4

Input files: yahoo.net.txt gougle.com.txt reddit.com.txt Contents of yahoo.net.txt: user1-yaho0 pas,, Contents of gougle.com.txt: user1-google pas"wor,d Contents of reddit.com.txt: user1-reddit pas\wor\d With this input, the following quick and dirty script does the job: #!/bin/bash echo "\"Account\",\"Login Name\",\"Password\",\"Web ...


4

There are at least 2 mechanisms readily available in Linux (but probably not in cygwin). There is the fuse filesystem, see man fuse, which allows you to implement a filesystem in user-space. For example, curlftpfs (see its man page) converts file accesses into curl ftp calls. Then there is the fanotify system call, which allows you to intercept calls made ...


3

Assuming you believe the host really did change its host key you can delete the old entry. Since this one tells you the old entry is on line 2 you can do sed -i -e '2d' ~/.ssh/known_hosts to remove the old entry from you known hosts file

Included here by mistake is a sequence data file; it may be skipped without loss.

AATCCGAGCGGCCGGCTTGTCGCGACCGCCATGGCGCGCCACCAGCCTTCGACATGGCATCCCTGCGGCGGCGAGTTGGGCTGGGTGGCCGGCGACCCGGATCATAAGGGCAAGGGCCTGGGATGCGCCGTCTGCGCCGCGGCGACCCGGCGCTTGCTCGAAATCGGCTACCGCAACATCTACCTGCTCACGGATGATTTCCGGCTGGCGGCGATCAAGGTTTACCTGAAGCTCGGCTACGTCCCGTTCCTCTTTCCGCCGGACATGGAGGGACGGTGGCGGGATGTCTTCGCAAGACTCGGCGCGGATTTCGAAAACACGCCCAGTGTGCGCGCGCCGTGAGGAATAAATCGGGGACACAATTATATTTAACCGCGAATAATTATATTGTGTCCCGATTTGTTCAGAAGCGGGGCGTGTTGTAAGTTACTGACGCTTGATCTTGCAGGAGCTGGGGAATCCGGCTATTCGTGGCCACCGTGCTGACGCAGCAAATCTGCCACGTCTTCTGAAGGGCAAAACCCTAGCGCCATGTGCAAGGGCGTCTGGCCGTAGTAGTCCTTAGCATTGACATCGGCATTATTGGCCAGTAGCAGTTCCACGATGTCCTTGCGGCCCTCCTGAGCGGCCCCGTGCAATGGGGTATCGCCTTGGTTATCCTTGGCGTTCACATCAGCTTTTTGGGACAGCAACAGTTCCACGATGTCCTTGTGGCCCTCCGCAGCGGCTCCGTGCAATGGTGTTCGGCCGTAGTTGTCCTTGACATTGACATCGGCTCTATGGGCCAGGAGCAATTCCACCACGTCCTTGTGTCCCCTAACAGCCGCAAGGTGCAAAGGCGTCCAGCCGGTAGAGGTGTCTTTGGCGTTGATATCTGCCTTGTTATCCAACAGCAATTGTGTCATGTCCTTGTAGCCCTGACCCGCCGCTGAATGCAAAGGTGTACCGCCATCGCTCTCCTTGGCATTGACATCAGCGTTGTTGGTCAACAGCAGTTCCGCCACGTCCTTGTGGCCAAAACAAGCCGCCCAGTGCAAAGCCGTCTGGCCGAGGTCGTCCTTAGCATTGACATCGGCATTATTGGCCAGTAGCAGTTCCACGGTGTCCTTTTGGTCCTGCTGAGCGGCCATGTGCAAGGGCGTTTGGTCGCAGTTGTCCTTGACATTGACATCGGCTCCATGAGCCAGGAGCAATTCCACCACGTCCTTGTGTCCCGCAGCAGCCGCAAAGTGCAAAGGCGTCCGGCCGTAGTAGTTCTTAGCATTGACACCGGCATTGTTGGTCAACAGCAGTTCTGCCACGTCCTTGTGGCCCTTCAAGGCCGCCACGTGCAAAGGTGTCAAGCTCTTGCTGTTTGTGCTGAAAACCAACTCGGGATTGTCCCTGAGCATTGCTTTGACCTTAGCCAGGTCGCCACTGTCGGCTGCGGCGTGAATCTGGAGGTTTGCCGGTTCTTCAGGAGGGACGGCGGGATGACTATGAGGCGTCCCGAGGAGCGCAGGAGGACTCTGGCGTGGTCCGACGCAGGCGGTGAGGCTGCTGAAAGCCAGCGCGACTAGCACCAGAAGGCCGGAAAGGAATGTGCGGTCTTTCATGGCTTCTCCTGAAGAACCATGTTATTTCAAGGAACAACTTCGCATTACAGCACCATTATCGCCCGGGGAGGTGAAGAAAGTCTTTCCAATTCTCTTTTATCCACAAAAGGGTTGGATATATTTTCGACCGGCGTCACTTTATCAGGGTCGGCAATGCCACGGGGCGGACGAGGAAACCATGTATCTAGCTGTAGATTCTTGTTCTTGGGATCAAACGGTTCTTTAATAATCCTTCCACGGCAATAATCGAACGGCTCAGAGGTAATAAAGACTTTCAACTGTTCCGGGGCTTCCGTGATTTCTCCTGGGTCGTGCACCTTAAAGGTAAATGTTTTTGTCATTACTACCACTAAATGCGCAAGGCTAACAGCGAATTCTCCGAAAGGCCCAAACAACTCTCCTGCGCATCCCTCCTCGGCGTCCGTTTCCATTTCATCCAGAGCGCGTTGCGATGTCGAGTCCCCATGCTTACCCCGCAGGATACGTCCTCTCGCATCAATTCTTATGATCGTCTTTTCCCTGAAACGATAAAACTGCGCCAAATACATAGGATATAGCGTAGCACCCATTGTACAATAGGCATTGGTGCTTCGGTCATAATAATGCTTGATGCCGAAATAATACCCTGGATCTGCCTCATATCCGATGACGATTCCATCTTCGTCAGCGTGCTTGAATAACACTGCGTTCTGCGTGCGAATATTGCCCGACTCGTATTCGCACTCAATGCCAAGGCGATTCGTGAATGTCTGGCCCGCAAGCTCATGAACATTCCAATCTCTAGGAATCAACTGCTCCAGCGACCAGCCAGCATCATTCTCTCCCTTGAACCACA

3

I had problem with arrow keys while trying vim inside Windows 8.1 using cygwin. The issue was, printing A/B/C/D while navigating with Arrow keys in insertion mode. The solution worked for me is: cp vimrc_example.vim ~/.vimrc Basically, above command copying vimrc_example.vim file to /home/<user name>/.vimrc.


3

AFAIK, lsof has not been ported to cygwin. You could use the Microsoft netstat utility there: netstat -aon | awk '$1 == "TCP" && $4 == "LISTENING" && $2 ~ /:8000$/ {print $5}' | xargs kill


3